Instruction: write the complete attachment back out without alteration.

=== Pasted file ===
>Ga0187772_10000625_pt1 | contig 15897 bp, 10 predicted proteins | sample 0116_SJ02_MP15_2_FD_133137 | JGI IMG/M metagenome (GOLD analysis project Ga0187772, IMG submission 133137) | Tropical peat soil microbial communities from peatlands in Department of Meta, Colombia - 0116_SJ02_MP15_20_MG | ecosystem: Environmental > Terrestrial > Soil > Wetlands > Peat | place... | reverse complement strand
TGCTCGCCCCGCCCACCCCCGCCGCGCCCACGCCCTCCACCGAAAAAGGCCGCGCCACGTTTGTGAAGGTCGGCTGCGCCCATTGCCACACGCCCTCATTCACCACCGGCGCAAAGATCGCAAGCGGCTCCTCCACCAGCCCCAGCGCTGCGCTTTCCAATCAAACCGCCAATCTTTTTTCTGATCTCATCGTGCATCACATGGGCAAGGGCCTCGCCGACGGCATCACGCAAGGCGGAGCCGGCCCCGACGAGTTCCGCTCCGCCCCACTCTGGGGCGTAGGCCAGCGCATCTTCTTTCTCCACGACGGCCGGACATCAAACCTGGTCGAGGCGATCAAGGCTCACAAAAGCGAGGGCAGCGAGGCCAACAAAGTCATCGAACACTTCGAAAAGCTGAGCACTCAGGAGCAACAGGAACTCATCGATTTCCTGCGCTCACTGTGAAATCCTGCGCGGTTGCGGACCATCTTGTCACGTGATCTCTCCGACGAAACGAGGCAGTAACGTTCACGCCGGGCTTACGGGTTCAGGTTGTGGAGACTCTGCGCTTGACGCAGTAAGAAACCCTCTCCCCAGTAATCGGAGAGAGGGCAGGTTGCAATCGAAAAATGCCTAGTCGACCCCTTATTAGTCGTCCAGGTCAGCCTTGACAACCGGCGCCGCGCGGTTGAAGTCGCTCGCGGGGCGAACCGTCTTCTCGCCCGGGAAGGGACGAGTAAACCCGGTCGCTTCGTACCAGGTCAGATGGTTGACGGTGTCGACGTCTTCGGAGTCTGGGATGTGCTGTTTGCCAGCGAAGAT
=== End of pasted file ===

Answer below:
>Ga0187772_10000625_pt1 | contig 15897 bp, 10 predicted proteins | sample 0116_SJ02_MP15_2_FD_133137 | JGI IMG/M metagenome (GOLD analysis project Ga0187772, IMG submission 133137) | Tropical peat soil microbial communities from peatlands in Department of Meta, Colombia - 0116_SJ02_MP15_20_MG | ecosystem: Environmental > Terrestrial > Soil > Wetlands > Peat | place... | reverse complement strand
TGCTCGCCCCGCCCACCCCCGCCGCGCCCACGCCCTCCACCGAAAAAGGCCGCGCCACGTTTGTGAAGGTCGGCTGCGCCCATTGCCACACGCCCTCATTCACCACCGGCGCAAAGATCGCAAGCGGCTCCTCCACCAGCCCCAGCGCTGCGCTTTCCAATCAAACCGCCAATCTTTTTTCTGATCTCATCGTGCATCACATGGGCAAGGGCCTCGCCGACGGCATCACGCAAGGCGGAGCCGGCCCCGACGAGTTCCGCTCCGCCCCACTCTGGGGCGTAGGCCAGCGCATCTTCTTTCTCCACGACGGCCGGACATCAAACCTGGTCGAGGCGATCAAGGCTCACAAAAGCGAGGGCAGCGAGGCCAACAAAGTCATCGAACACTTCGAAAAGCTGAGCACTCAGGAGCAACAGGAACTCATCGATTTCCTGCGCTCACTGTGAAATCCTGCGCGGTTGCGGACCATCTTGTCACGTGATCTCTCCGACGAAACGAGGCAGTAACGTTCACGCCGGGCTTACGGGTTCAGGTTGTGGAGACTCTGCGCTTGACGCAGTAAGAAACCCTCTCCCCAGTAATCGGAGAGAGGGCAGGTTGCAATCGAAAAATGCCTAGTCGACCCCTTATTAGTCGTCCAGGTCAGCCTTGACAACCGGCGCCGCGCGGTTGAAGTCGCTCGCGGGGCGAACCGTCTTCTCGCCCGGGAAGGGACGAGTAAACCCGGTCGCTTCGTACCAGGTCAGATGGTTGACGGTGTCGACGTCTTCGGAGTCTGGGATGTGCTGTTTGCCAGCGAAGAT